Mark

lodzletterhead

Łódź, dnia………………192..
Telefon 58-79

My darling I arrived here yesterday after a very comfortable journey. Imagine in my compartment was an English lady, one of the colonial type (Ceylon, tea plantations), she was so grateful to Providence for providing me in her way, because she did not speak a word of German nor Polish. At the station were: Father, Mother, Andzulka, Karola, Izio, Mietek, but I did not see them in that order; funny creatures parents are: they let everyone else to embrace me before they approached and why tears in their eyes? However in cars provided by “Piotrkowski & Co” we arrived home and I found yours Rogers and Nora’s letters. But Mark I don’t want to think about this check from Moscow, it is such a mystery to me that I turn giddy, when I try to guess and so I try to put it out of my mind.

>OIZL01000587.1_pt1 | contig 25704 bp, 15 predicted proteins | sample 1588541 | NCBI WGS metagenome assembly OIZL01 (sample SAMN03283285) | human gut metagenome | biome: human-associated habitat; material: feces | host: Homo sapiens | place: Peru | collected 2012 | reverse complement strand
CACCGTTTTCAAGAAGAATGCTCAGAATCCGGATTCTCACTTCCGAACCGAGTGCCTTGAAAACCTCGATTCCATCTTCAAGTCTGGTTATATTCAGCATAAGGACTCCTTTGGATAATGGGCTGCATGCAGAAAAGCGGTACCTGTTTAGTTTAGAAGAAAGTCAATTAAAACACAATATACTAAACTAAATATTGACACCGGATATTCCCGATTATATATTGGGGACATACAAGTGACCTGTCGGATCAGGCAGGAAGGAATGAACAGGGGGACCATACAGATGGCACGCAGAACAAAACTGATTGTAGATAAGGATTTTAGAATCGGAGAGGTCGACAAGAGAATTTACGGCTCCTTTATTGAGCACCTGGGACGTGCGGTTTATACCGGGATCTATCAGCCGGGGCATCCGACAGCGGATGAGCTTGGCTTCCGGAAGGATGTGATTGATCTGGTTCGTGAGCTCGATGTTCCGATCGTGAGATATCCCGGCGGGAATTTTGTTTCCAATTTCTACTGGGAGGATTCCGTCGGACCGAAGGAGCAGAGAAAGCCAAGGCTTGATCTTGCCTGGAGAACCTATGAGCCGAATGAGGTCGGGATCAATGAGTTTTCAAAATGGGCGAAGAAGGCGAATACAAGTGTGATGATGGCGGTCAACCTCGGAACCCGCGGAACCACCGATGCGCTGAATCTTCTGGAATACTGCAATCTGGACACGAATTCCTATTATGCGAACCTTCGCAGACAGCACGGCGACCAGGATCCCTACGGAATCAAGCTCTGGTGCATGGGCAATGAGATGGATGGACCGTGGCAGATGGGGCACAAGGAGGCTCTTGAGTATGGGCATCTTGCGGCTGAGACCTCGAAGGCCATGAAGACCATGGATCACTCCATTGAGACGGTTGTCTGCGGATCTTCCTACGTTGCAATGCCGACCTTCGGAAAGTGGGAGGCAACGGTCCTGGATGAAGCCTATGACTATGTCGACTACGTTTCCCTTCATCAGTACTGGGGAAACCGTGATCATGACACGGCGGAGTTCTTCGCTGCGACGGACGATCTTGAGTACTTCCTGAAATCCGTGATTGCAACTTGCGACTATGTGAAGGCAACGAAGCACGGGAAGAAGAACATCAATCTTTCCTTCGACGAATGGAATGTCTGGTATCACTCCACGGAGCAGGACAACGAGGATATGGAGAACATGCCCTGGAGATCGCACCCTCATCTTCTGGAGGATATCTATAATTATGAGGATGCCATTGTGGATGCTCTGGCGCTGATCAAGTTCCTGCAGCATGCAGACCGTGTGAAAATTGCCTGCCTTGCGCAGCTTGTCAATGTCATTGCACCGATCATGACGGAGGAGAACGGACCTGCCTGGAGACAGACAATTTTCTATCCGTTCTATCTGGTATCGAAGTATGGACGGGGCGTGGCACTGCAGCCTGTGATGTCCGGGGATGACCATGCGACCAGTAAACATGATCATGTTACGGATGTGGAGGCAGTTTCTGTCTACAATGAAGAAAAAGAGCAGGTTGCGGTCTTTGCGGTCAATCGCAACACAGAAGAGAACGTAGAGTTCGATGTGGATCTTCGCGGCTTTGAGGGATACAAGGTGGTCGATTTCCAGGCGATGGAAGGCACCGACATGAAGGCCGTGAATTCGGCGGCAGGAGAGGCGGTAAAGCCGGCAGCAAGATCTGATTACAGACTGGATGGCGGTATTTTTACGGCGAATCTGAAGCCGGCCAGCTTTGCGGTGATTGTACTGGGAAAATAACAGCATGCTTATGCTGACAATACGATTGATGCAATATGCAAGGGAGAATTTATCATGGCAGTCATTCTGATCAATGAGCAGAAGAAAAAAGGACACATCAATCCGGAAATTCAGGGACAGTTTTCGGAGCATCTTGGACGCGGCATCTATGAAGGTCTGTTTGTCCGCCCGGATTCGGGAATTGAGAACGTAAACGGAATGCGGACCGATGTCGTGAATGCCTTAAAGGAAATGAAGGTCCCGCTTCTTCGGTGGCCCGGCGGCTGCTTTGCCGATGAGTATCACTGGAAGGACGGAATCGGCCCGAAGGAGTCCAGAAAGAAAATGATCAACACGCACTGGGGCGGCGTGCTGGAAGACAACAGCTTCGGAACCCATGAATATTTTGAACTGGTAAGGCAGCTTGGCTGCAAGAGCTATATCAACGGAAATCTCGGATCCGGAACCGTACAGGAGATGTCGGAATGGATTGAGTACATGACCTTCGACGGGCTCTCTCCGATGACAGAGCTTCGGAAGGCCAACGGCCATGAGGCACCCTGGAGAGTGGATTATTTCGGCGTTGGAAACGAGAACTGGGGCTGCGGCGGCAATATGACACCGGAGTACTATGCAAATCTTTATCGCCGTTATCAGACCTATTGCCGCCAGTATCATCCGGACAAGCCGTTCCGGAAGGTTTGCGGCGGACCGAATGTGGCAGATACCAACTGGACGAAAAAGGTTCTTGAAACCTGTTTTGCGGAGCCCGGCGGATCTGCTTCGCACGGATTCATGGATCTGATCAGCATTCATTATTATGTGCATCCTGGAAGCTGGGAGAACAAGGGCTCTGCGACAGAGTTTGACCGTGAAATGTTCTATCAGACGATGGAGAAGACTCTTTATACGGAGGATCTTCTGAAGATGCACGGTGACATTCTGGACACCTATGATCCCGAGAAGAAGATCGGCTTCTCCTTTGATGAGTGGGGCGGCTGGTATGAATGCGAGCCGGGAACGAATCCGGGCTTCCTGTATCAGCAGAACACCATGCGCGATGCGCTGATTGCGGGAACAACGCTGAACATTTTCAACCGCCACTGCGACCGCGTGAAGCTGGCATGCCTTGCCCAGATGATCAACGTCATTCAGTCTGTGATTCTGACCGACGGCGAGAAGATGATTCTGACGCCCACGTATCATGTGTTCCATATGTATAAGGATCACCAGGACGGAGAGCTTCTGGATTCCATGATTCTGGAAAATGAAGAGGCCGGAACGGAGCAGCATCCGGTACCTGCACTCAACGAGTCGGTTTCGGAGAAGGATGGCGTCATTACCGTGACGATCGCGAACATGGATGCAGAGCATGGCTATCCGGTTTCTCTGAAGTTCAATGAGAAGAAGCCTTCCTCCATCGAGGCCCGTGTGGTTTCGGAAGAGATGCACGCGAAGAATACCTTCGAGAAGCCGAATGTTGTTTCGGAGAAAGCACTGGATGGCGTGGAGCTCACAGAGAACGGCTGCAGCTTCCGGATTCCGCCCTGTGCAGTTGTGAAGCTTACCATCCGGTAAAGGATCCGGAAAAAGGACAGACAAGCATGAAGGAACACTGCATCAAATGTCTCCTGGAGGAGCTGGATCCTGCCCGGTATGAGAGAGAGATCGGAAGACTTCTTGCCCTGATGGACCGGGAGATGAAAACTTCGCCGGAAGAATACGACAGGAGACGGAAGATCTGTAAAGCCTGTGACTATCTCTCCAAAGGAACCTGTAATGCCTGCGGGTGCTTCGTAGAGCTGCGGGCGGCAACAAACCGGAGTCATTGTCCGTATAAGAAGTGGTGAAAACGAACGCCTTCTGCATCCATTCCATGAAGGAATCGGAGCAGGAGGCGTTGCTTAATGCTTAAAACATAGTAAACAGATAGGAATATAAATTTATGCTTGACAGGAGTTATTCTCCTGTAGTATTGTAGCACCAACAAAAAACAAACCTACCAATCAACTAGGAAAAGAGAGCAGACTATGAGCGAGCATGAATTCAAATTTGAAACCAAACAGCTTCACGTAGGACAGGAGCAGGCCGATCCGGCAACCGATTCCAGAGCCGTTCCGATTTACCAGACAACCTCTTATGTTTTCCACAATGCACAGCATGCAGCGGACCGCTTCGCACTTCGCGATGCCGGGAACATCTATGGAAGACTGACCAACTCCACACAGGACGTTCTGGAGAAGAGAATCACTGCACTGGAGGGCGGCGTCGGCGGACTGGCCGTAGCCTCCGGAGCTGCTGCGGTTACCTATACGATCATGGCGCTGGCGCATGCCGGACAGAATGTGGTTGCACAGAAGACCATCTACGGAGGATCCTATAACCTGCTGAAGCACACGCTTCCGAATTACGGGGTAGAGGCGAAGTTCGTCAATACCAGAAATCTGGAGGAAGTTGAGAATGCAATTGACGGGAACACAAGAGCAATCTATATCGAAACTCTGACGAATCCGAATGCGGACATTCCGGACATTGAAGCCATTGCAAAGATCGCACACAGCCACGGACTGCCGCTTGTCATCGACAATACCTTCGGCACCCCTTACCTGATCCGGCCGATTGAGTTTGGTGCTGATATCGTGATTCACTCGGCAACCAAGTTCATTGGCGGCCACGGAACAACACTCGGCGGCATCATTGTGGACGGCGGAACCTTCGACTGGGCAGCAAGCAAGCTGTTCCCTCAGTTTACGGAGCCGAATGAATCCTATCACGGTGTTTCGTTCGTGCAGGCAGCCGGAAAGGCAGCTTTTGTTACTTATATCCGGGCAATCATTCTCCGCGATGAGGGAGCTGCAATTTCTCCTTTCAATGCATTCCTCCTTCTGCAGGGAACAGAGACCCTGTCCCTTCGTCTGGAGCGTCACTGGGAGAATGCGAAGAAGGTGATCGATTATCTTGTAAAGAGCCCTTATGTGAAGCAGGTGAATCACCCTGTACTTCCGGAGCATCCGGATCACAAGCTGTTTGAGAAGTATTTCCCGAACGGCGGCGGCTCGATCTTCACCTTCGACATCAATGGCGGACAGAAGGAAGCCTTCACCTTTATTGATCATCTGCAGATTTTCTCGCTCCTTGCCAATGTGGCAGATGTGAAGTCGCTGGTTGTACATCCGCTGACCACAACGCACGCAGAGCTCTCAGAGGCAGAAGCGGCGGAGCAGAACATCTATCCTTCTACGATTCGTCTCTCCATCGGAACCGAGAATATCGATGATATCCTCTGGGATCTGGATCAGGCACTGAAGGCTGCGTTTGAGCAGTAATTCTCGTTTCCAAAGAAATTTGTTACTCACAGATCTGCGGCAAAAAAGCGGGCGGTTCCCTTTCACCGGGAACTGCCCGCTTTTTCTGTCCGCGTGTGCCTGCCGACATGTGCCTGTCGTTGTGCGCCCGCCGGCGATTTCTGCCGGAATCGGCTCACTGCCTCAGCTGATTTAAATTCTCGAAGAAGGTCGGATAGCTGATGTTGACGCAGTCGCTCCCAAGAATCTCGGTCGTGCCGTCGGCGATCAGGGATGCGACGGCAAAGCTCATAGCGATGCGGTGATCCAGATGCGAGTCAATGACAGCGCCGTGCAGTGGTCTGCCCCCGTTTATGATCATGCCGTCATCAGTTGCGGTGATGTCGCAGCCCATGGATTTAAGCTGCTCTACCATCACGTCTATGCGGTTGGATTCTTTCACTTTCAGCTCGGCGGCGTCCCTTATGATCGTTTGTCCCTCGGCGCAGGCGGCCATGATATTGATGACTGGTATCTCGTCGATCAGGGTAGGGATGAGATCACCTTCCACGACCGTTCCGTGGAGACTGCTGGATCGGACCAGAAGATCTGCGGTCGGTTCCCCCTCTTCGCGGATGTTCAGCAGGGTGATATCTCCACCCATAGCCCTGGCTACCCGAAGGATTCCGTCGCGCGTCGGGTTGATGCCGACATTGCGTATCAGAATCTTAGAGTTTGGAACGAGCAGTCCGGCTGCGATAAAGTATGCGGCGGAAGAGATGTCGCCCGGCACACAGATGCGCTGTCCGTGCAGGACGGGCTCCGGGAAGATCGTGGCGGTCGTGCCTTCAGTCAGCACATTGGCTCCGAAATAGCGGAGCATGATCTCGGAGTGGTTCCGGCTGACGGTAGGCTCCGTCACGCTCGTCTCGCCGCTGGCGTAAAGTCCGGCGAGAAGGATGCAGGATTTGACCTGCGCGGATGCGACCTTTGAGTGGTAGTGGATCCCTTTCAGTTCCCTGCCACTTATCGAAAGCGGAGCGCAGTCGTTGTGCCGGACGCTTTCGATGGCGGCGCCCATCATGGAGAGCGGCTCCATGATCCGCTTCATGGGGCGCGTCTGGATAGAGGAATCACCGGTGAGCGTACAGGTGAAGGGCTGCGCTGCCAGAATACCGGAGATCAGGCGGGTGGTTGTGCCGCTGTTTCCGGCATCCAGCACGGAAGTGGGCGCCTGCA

I never heard this name and I have nobody in Moscow. My parents are equally puzzled, their only explanation is that somebody wants to help somebody in Poland, and as it cannot be forwarded to Poland they sent it to London, and that I shall probably receive a letter with explanations. But from where has this somebody my name, address, as I told you, I turn giddy, and am not going to dwell on it. It’s safely put away, and perhaps you have some letter for me by now.

My parents are all right, so is Andz. very happy too, the moods are unexpectedly rosy. Father is working on a new article, artificial silk, very nice too, you will see it on me. I am glad that he is doing more than only those woolens. As to this piece of materials father asked how many cinema tickets was I able to get for it.